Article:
PHOTO: Reform to one housing tax is already in the spotlight. Photo: Peter Rae

In the post-COVID-19 pandemic economy, all options are on the table to get people back in jobs and build a better world, we’re told.

Reform to one housing tax is already in the spotlight (stamp duty) but what of the proposals to change negative gearing and capital gains tax that have been out of mind since the federal election?

This time a year ago, Labor appeared poised to win power and restrict tax incentives for negative gearing to new builds only, while grandfathering existing arrangements. Halving the capital gains tax discount was also policy, although the party later flagged a shift to a “new policy agenda”.

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At the time, housing prices were falling in the wake of the bank regulator’s crackdown on interest-only loans and both buyers and sellers were hesitant to make decisions before the election result was clear.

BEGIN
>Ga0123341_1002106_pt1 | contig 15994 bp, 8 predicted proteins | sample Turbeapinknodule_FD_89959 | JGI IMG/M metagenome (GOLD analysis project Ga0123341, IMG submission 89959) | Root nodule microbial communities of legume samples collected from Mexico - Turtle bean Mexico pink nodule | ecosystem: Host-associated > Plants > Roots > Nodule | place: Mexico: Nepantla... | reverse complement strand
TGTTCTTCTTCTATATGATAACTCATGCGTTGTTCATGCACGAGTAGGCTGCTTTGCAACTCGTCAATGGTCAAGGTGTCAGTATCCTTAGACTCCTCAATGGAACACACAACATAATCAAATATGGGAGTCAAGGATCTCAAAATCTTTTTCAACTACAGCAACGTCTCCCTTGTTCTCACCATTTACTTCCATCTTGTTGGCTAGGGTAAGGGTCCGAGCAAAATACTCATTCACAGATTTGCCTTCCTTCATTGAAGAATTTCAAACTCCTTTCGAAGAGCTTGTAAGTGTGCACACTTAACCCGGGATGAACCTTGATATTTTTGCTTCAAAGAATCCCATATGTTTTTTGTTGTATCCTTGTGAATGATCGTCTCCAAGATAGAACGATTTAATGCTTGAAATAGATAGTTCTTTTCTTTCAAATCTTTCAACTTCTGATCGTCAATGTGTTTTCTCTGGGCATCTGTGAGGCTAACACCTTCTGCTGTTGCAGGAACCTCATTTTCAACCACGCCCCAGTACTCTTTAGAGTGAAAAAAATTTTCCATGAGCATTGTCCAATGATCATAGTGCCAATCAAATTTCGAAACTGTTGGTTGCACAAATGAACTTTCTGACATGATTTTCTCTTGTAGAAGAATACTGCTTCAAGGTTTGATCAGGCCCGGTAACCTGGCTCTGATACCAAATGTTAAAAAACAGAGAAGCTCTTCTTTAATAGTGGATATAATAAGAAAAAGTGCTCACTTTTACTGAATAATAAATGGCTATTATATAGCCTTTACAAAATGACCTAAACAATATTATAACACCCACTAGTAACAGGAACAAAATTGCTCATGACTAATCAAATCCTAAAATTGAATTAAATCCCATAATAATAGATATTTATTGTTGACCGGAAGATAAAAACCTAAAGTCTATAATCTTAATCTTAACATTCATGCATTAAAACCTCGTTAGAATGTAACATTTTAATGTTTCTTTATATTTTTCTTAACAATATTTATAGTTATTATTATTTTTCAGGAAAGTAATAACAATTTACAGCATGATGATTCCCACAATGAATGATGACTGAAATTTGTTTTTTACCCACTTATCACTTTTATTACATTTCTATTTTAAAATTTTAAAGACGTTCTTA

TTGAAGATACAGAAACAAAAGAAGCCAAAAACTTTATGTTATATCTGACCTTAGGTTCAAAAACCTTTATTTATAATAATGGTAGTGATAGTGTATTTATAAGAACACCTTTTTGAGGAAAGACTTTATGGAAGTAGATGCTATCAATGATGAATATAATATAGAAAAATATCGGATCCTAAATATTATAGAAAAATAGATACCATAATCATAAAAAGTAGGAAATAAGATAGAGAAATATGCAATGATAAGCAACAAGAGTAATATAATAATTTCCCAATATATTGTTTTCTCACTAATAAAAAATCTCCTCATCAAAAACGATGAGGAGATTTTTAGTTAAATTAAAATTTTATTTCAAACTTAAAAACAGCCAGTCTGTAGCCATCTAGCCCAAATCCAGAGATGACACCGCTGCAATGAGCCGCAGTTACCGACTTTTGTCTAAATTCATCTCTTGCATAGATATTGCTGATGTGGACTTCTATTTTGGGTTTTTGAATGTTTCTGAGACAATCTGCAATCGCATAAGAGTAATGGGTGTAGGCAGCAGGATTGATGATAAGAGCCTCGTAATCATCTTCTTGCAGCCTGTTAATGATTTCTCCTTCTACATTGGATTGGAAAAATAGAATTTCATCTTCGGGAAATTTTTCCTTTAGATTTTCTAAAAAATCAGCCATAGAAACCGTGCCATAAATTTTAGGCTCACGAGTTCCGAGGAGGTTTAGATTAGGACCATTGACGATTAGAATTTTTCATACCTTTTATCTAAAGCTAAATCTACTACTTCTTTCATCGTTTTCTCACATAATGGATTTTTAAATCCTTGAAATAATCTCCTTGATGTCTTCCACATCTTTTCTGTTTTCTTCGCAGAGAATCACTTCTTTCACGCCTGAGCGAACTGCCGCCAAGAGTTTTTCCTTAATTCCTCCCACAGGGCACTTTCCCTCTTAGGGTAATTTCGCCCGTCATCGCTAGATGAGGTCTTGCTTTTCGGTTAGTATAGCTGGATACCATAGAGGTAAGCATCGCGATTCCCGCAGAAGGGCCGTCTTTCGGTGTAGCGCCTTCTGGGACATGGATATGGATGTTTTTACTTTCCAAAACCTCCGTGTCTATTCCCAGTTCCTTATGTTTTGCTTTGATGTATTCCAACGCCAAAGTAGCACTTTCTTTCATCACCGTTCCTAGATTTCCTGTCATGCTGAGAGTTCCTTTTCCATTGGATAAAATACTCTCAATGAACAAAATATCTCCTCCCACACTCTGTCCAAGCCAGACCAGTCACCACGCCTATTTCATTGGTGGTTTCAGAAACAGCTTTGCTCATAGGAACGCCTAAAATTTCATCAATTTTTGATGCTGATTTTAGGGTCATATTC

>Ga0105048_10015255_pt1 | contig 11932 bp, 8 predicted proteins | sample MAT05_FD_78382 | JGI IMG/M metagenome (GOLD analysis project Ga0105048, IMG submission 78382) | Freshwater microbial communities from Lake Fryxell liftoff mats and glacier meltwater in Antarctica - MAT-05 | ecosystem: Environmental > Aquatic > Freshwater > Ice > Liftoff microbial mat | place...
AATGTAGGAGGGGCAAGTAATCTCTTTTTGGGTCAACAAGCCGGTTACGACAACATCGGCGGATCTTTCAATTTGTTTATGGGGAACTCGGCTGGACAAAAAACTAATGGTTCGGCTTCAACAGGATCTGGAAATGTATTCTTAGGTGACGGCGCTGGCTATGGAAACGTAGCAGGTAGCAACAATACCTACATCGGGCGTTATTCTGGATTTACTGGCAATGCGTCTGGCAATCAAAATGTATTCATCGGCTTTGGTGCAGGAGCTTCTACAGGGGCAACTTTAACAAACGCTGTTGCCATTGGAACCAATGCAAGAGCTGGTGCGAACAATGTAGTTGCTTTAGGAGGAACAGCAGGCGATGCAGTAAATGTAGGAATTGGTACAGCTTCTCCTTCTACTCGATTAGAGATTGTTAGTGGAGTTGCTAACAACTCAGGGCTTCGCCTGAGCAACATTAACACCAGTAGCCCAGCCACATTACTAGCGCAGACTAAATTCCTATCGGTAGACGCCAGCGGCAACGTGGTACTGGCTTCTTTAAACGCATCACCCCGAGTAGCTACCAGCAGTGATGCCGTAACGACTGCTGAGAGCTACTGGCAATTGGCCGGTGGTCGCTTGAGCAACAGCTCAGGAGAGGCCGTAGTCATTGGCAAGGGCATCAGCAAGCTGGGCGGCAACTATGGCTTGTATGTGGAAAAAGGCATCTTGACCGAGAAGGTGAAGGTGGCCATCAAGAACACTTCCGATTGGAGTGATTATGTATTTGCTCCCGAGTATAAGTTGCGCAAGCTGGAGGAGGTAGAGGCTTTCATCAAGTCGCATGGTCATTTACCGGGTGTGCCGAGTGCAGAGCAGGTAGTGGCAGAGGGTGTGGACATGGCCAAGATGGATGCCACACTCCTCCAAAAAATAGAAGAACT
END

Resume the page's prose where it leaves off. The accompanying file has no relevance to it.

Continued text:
After the election, a loosening of housing credit and cuts to interest rates, housing prices bounced before slowing more recently amid the health crisis – and it’s the direction of price moves that would be key in any future consideration of the reforms.

The Grattan Institute’s Brendan Coates last year called the policies “worthwhile reforms” that would generate substantial revenue for the budget.